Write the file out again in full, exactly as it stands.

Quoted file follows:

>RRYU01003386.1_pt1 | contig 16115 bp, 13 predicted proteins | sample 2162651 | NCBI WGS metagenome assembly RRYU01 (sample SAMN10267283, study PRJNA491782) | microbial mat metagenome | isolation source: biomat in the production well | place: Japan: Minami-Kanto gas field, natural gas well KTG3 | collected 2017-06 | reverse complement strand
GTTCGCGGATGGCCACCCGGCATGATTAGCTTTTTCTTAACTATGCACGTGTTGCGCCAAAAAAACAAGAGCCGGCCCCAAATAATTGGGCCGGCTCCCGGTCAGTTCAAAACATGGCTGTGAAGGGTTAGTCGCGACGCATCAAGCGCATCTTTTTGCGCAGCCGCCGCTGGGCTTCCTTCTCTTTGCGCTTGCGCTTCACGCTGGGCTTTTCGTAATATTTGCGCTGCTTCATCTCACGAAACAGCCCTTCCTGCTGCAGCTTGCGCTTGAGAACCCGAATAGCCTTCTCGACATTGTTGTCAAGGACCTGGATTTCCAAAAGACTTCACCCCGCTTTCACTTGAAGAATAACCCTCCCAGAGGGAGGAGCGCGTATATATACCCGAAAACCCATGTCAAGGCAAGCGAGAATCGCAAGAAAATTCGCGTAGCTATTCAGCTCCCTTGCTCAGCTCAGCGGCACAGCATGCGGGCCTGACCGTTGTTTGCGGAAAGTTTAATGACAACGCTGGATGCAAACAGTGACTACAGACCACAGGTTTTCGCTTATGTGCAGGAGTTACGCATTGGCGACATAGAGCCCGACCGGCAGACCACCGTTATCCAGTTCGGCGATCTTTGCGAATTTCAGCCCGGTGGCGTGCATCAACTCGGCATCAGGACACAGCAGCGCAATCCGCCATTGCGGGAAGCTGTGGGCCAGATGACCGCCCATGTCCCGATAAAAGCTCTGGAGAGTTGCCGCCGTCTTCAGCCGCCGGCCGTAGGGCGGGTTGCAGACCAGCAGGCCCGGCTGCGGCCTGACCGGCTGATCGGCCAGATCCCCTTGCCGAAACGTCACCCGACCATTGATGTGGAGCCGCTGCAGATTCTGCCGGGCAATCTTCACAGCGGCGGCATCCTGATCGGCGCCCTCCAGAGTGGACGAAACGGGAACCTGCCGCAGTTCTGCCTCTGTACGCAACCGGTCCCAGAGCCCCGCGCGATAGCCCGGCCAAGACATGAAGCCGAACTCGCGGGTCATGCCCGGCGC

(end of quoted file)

>RRYU01003386.1_pt1 | contig 16115 bp, 13 predicted proteins | sample 2162651 | NCBI WGS metagenome assembly RRYU01 (sample SAMN10267283, study PRJNA491782) | microbial mat metagenome | isolation source: biomat in the production well | place: Japan: Minami-Kanto gas field, natural gas well KTG3 | collected 2017-06 | reverse complement strand
GTTCGCGGATGGCCACCCGGCATGATTAGCTTTTTCTTAACTATGCACGTGTTGCGCCAAAAAAACAAGAGCCGGCCCCAAATAATTGGGCCGGCTCCCGGTCAGTTCAAAACATGGCTGTGAAGGGTTAGTCGCGACGCATCAAGCGCATCTTTTTGCGCAGCCGCCGCTGGGCTTCCTTCTCTTTGCGCTTGCGCTTCACGCTGGGCTTTTCGTAATATTTGCGCTGCTTCATCTCACGAAACAGCCCTTCCTGCTGCAGCTTGCGCTTGAGAACCCGAATAGCCTTCTCGACATTGTTGTCAAGGACCTGGATTTCCAAAAGACTTCACCCCGCTTTCACTTGAAGAATAACCCTCCCAGAGGGAGGAGCGCGTATATATACCCGAAAACCCATGTCAAGGCAAGCGAGAATCGCAAGAAAATTCGCGTAGCTATTCAGCTCCCTTGCTCAGCTCAGCGGCACAGCATGCGGGCCTGACCGTTGTTTGCGGAAAGTTTAATGACAACGCTGGATGCAAACAGTGACTACAGACCACAGGTTTTCGCTTATGTGCAGGAGTTACGCATTGGCGACATAGAGCCCGACCGGCAGACCACCGTTATCCAGTTCGGCGATCTTTGCGAATTTCAGCCCGGTGGCGTGCATCAACTCGGCATCAGGACACAGCAGCGCAATCCGCCATTGCGGGAAGCTGTGGGCCAGATGACCGCCCATGTCCCGATAAAAGCTCTGGAGAGTTGCCGCCGTCTTCAGCCGCCGGCCGTAGGGCGGGTTGCAGACCAGCAGGCCCGGCTGCGGCCTGACCGGCTGATCGGCCAGATCCCCTTGCCGAAACGTCACCCGACCATTGATGTGGAGCCGCTGCAGATTCTGCCGGGCAATCTTCACAGCGGCGGCATCCTGATCGGCGCCCTCCAGAGTGGACGAAACGGGAACCTGCCGCAGTTCTGCCTCTGTACGCAACCGGTCCCAGAGCCCCGCGCGATAGCCCGGCCAAGACATGAAGCCGAACTCGCGGGTCATGCCCGGCGC